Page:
If using a spatula with a wooden handle, make sure it’s dishwasher safe for thorough sanitizing at a high temperature. Once the handle becomes water-logged, shredded, discolored, or molds, it’s best to throw it out and get a new spatula.

While a silicone spatula head is heat resistant, it isn’t cut-resistant and can easily be sliced by the sharp edges of cans and other sharp tools. If you notice your spatula has been sliced, or that a chunk of it is missing from extensive use, it’s best to throw it away to avoid having any pieces of silicone break off into your food.


What are mixing spatulas used for?

Mixing spatulas are used for many tasks: blending a batter, scooping from jars, removing every last bit of batter or dough from the sides of bowls, stirring soups and sauces, flipping or sauteing ingredients in a pan, folding ingredients gently into a batter, and frosting a cake or cupcakes.

What is a spoonula?

Spoonulas are similar to mixing spatulas but rather than having a flat blade or head they have a spoon shaped blade or head. They’re used in similar ways but have the advantage of being able to scoop out an actual spoonful of any given ingredient for addition to a recipe or for tasting a sauce or soup.

Why Trust The Spruce Eats?

Donna Currie is a food writer and product tester for The Spruce Eats, as well as the author of the cookbook, Make Ahead Bread. She's tried out numerous spatulas over the years for all her cooking and baking needs so she knows what to look for, and she specifically tested and reviewed the OXO Good Grips set for this roundup.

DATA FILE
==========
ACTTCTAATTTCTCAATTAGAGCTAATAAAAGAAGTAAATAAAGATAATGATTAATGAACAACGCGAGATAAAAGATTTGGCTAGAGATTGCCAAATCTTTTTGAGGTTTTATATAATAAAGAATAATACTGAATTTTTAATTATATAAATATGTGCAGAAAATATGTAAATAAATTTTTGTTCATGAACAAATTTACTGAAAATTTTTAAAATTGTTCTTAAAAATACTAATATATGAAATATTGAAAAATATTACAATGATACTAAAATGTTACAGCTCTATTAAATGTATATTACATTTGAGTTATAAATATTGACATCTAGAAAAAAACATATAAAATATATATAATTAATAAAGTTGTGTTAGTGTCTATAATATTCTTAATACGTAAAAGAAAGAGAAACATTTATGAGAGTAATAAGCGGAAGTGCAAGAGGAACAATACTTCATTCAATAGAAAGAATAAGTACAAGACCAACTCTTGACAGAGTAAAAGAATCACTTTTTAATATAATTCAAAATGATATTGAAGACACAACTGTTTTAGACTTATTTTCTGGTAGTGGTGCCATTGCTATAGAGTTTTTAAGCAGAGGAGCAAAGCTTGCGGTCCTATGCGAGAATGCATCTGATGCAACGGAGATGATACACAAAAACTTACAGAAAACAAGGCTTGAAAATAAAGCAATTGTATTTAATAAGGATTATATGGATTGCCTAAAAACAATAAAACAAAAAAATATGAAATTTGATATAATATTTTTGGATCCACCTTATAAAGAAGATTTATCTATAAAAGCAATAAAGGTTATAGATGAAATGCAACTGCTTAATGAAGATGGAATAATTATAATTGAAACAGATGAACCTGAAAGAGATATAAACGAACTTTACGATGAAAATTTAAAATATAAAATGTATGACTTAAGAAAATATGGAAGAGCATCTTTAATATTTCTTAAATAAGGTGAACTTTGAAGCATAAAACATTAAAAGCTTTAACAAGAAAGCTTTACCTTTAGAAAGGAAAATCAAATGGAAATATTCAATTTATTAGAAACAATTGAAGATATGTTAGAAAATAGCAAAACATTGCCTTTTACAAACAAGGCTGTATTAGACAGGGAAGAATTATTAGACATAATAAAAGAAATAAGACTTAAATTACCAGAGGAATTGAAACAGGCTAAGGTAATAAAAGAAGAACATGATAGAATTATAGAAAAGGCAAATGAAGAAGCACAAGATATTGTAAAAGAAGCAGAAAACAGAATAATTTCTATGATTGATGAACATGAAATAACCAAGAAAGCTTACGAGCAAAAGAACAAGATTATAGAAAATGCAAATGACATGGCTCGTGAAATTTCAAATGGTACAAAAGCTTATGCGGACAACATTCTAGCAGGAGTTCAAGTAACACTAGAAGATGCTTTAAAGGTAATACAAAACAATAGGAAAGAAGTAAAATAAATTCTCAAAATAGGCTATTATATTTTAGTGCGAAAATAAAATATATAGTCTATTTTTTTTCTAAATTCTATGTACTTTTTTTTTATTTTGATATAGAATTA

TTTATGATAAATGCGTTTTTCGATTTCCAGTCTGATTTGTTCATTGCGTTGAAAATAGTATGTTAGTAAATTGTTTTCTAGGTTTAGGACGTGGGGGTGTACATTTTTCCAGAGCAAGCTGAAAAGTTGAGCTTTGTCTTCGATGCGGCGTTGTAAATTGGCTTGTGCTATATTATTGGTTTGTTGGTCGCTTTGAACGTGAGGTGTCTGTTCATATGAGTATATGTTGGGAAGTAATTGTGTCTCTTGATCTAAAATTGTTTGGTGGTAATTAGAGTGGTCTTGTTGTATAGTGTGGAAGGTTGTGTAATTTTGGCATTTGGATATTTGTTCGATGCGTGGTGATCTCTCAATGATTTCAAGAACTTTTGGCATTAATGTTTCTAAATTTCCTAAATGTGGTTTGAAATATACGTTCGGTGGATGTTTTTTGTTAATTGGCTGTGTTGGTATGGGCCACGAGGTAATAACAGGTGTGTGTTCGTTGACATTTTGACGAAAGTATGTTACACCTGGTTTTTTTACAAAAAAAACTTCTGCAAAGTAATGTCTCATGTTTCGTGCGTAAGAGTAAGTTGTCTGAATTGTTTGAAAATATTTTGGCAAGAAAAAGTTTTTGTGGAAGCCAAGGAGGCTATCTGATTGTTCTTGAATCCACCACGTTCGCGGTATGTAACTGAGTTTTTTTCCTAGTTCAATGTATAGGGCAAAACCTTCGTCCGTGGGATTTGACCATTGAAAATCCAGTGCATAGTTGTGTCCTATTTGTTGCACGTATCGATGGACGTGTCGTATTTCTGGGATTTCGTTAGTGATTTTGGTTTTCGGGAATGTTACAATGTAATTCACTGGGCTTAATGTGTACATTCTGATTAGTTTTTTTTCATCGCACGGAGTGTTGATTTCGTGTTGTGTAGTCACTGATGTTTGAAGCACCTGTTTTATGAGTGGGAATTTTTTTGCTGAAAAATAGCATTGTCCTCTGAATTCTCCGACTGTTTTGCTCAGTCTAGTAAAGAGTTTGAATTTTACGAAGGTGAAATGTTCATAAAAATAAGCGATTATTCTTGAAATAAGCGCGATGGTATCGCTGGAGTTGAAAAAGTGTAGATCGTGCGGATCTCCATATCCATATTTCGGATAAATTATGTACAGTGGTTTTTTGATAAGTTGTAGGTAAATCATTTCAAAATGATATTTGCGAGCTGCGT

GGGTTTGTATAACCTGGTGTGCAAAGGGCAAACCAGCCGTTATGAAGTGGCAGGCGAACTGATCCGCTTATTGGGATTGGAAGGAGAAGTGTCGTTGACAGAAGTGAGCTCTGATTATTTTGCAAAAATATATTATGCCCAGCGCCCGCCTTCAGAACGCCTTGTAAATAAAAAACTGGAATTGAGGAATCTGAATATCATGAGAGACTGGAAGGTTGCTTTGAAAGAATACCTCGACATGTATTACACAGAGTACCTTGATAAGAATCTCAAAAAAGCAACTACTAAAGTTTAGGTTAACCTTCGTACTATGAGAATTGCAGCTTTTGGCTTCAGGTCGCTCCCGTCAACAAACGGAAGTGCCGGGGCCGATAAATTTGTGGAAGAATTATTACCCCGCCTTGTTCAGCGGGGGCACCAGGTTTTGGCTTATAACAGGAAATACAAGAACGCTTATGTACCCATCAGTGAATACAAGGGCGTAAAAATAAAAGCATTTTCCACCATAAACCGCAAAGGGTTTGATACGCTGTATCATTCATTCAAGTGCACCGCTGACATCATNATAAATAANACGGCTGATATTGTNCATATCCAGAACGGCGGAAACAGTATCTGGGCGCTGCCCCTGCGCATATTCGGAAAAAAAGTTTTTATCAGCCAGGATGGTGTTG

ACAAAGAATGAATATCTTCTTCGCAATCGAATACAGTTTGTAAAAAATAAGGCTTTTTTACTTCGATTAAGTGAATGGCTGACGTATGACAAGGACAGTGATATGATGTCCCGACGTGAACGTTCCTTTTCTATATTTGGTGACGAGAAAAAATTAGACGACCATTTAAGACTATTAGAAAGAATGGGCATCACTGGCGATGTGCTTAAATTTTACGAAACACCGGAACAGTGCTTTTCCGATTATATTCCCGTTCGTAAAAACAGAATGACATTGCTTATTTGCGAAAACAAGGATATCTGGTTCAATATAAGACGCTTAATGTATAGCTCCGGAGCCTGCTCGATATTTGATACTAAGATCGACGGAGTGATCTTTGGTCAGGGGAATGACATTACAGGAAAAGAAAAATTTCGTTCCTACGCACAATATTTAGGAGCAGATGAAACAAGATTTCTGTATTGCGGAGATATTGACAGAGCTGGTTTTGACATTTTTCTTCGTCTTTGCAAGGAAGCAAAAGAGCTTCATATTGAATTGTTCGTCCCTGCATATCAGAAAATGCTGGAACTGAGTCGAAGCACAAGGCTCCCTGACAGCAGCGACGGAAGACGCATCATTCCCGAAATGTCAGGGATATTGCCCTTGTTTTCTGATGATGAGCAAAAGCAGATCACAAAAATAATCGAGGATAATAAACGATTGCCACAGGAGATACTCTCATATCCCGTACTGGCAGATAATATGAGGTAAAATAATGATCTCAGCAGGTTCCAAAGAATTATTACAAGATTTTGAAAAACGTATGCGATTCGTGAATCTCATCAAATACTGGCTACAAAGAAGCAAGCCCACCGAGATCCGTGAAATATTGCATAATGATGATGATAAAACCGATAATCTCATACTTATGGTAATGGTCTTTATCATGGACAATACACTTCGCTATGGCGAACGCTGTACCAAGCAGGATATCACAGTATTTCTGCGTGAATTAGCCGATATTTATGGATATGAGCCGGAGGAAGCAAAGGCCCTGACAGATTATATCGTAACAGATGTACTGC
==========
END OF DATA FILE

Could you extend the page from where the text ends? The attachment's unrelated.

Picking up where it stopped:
Karen Resta is a writer specializing in food culture and history, cooking, pastries, and restaurants. A former pastry chef, she’s traveled to Budapest, Kyiv, and Paris during their Fashion Weeks as a photographer and writer, always finding the best authentic pastries along the way. Mixing spatulas are one of her favorite kitchen tools and she absolutely loved testing seven of the spatulas on this list.

Updated by
Jenny Kellerhals
Jenny Kellerhals

Jenny Kellerhals is a freelance writer covering food and beverage. She is also a pastry chef and an active recipe developer with more than a decade in the industry.

Learn about The Spruce Eats' Editorial Process
Karen Resta
Karen Resta

Karen is a freelance writer who covers food and drinks for The Spruce Eats. Her work has appeared in Lucky Peach, Edible Manhattan/Brooklyn/Queens,, Frenchly,, and more.

Learn about The Spruce Eats' Editorial Process